“Once we started talking to parents and coaches, it was obvious that there was an extraordinary demand for this information,” Duma said. “Helmets are heavily marketed, and people are used to hearing everyone say, ‘our helmet’s the best.’ The independence and the science behind our research really resonated with people.”
The lab made a point of not accepting funding from helmet companies, and the researchers, invited all over the country to give talks on the STAR system, donated their speaking fees to buy new helmets for local youth teams.
By 2014, the ratings had been cited in an Institute of Medicine report on sports-related concussion — a signal of approval from the academic establishment — and the team had decided to expand the approach beyond football. Ratings for hockey helmets — a sport with a famously high head-injury rate — rolled out in 2015, followed by soccer, cycling, flag football, and youth football. Each sport gets a unique set of test methods, developed based on information about real-world head impacts.
The ratings are all available publicly, on a website that has racked up more than a million unique visitors at a rate of about 1,000 a day. The lab’s work has been covered in The New York Times, The Washington Post, Sports Illustrated, WIRED, and on hundreds of broadcast channels and ESPN. Major manufacturers use the lab’s logo as a point of pride for high-performing products, and a flag football league in Texas mandates headgear that earns at least four stars in the lab’s ratings.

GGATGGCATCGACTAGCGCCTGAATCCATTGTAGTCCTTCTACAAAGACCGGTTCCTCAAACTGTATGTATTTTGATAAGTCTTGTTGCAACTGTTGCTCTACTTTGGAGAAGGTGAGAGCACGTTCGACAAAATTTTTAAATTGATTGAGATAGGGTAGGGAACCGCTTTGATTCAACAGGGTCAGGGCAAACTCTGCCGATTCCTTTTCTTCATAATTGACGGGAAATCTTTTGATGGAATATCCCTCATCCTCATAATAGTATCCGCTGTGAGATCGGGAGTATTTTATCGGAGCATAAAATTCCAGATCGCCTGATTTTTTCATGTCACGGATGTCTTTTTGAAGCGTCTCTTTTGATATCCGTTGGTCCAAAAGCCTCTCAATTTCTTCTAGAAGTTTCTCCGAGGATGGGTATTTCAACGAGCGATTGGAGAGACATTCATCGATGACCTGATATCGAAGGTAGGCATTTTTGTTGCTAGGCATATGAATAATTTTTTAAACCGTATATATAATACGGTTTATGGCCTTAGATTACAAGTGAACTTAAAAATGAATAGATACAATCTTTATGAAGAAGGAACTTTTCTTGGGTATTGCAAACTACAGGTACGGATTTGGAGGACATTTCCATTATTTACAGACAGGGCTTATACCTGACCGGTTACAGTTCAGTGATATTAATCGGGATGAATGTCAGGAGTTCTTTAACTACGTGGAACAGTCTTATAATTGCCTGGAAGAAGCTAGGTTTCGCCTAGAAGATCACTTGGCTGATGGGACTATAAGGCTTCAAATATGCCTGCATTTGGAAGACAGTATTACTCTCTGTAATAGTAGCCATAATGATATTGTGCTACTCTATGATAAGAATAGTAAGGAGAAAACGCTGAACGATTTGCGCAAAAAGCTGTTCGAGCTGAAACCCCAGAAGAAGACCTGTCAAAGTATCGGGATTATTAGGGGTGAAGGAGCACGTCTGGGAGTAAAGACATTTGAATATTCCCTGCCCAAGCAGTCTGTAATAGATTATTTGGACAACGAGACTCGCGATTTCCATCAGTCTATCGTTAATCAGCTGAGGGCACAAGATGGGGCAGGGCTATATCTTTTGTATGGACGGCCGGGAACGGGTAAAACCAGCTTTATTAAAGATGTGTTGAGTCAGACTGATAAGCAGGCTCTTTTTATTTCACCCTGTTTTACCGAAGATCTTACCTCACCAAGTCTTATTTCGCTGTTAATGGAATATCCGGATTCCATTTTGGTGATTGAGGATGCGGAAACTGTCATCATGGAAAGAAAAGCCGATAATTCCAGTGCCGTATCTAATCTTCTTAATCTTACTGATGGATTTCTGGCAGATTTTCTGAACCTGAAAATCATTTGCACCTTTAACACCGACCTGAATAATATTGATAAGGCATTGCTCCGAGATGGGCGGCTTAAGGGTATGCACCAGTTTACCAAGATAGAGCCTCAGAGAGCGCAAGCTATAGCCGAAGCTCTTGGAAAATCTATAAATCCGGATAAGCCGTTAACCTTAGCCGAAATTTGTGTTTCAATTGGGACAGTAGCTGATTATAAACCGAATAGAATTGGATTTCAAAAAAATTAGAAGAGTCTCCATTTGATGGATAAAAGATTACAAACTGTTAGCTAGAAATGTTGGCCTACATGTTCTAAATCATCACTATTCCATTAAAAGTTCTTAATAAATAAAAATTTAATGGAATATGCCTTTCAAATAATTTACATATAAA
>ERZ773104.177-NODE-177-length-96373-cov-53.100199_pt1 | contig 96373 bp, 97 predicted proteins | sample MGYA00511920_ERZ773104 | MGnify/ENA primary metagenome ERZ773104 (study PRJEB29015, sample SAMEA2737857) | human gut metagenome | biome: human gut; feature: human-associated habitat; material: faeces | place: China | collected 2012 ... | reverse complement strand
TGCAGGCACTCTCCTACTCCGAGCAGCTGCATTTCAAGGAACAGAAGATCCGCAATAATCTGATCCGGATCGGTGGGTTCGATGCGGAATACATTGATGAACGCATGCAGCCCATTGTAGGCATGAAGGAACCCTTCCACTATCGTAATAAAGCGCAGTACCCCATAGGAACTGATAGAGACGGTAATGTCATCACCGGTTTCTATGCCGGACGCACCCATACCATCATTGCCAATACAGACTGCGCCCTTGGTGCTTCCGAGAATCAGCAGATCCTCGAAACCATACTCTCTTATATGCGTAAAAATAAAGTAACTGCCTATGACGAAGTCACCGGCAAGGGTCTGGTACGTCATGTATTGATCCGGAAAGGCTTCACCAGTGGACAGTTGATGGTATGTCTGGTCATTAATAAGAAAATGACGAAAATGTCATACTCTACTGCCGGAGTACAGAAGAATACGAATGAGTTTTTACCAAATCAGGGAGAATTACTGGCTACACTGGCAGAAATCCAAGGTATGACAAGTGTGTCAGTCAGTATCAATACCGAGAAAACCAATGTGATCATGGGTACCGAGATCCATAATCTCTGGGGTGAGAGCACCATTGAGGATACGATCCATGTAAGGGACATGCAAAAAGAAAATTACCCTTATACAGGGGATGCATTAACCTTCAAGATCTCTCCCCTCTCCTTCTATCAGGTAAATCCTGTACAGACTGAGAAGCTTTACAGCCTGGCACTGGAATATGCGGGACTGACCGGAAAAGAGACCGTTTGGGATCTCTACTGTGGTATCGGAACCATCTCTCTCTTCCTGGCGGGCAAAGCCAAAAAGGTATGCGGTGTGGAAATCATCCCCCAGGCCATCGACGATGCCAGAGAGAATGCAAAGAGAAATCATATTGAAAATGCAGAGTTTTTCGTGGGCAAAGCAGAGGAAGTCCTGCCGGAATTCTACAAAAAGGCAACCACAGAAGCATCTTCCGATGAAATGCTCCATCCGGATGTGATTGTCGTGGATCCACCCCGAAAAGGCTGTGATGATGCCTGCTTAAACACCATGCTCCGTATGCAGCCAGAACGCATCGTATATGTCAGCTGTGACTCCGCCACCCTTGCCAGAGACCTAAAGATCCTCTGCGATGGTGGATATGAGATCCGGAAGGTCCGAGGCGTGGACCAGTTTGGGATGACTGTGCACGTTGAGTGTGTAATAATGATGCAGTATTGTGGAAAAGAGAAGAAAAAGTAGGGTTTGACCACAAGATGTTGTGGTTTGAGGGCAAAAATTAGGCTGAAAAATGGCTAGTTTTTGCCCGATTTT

Much of the research has been funded by the National Institutes of Health, with increasing support over the last five years from the NCAA through a multi-university consortium dedicated to preventing concussions in college athletes.
“The ratings exemplify the concept of translational research,” said Duma, who is also the director of the Institute for Critical Technology and Applied Science. “People are using this data to make more informed decisions, and it reduces the head impact burden on players in all these sports. We know we’re reducing concussion risk in millions of athletes.”
They’ve also compelled helmet companies to improve their game.
“Helmet designs have changed dramatically,” Rowson said. “If people are making choices based on these ratings, manufacturers have to respond. And the way they respond is they make better helmets.”